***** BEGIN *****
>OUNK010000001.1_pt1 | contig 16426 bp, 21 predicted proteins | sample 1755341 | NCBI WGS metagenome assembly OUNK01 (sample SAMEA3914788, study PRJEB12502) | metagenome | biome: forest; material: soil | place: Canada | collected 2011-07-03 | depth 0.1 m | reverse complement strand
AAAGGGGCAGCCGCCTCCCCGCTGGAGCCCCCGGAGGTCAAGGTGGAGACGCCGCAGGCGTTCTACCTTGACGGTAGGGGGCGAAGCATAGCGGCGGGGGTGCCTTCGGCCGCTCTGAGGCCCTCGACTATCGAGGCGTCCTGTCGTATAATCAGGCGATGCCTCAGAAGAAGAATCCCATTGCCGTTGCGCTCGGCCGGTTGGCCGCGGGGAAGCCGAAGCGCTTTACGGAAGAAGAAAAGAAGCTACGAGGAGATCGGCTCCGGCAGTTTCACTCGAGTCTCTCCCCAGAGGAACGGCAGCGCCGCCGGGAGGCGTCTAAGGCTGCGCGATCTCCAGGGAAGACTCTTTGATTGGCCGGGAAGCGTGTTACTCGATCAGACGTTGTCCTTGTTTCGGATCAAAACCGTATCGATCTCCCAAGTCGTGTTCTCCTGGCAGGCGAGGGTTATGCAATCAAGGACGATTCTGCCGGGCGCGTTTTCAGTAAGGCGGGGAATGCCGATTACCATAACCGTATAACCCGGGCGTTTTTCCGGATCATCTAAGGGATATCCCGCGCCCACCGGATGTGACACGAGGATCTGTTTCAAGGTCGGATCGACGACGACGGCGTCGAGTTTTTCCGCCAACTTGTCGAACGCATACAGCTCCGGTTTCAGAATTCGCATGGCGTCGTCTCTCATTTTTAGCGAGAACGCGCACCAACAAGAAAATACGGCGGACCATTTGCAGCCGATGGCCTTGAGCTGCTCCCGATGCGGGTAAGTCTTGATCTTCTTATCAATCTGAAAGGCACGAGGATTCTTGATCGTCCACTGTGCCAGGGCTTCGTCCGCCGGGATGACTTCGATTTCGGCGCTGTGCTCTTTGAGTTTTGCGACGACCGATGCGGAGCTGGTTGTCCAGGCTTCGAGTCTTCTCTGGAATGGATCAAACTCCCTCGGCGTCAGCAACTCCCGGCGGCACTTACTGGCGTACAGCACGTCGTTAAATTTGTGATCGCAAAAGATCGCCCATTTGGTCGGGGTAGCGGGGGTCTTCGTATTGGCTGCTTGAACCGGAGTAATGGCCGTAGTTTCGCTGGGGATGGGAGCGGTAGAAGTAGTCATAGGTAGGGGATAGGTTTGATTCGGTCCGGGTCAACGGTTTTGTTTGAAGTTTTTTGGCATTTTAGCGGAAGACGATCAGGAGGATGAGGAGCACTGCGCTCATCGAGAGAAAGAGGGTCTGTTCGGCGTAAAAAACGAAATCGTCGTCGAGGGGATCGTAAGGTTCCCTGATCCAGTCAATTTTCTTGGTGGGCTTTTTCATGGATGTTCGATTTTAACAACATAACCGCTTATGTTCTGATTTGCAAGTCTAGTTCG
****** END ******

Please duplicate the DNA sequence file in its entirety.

>OUNK010000001.1_pt1 | contig 16426 bp, 21 predicted proteins | sample 1755341 | NCBI WGS metagenome assembly OUNK01 (sample SAMEA3914788, study PRJEB12502) | metagenome | biome: forest; material: soil | place: Canada | collected 2011-07-03 | depth 0.1 m | reverse complement strand
AAAGGGGCAGCCGCCTCCCCGCTGGAGCCCCCGGAGGTCAAGGTGGAGACGCCGCAGGCGTTCTACCTTGACGGTAGGGGGCGAAGCATAGCGGCGGGGGTGCCTTCGGCCGCTCTGAGGCCCTCGACTATCGAGGCGTCCTGTCGTATAATCAGGCGATGCCTCAGAAGAAGAATCCCATTGCCGTTGCGCTCGGCCGGTTGGCCGCGGGGAAGCCGAAGCGCTTTACGGAAGAAGAAAAGAAGCTACGAGGAGATCGGCTCCGGCAGTTTCACTCGAGTCTCTCCCCAGAGGAACGGCAGCGCCGCCGGGAGGCGTCTAAGGCTGCGCGATCTCCAGGGAAGACTCTTTGATTGGCCGGGAAGCGTGTTACTCGATCAGACGTTGTCCTTGTTTCGGATCAAAACCGTATCGATCTCCCAAGTCGTGTTCTCCTGGCAGGCGAGGGTTATGCAATCAAGGACGATTCTGCCGGGCGCGTTTTCAGTAAGGCGGGGAATGCCGATTACCATAACCGTATAACCCGGGCGTTTTTCCGGATCATCTAAGGGATATCCCGCGCCCACCGGATGTGACACGAGGATCTGTTTCAAGGTCGGATCGACGACGACGGCGTCGAGTTTTTCCGCCAACTTGTCGAACGCATACAGCTCCGGTTTCAGAATTCGCATGGCGTCGTCTCTCATTTTTAGCGAGAACGCGCACCAACAAGAAAATACGGCGGACCATTTGCAGCCGATGGCCTTGAGCTGCTCCCGATGCGGGTAAGTCTTGATCTTCTTATCAATCTGAAAGGCACGAGGATTCTTGATCGTCCACTGTGCCAGGGCTTCGTCCGCCGGGATGACTTCGATTTCGGCGCTGTGCTCTTTGAGTTTTGCGACGACCGATGCGGAGCTGGTTGTCCAGGCTTCGAGTCTTCTCTGGAATGGATCAAACTCCCTCGGCGTCAGCAACTCCCGGCGGCACTTACTGGCGTACAGCACGTCGTTAAATTTGTGATCGCAAAAGATCGCCCATTTGGTCGGGGTAGCGGGGGTCTTCGTATTGGCTGCTTGAACCGGAGTAATGGCCGTAGTTTCGCTGGGGATGGGAGCGGTAGAAGTAGTCATAGGTAGGGGATAGGTTTGATTCGGTCCGGGTCAACGGTTTTGTTTGAAGTTTTTTGGCATTTTAGCGGAAGACGATCAGGAGGATGAGGAGCACTGCGCTCATCGAGAGAAAGAGGGTCTGTTCGGCGTAAAAAACGAAATCGTCGTCGAGGGGATCGTAAGGTTCCCTGATCCAGTCAATTTTCTTGGTGGGCTTTTTCATGGATGTTCGATTTTAACAACATAACCGCTTATGTTCTGATTTGCAAGTCTAGTTCG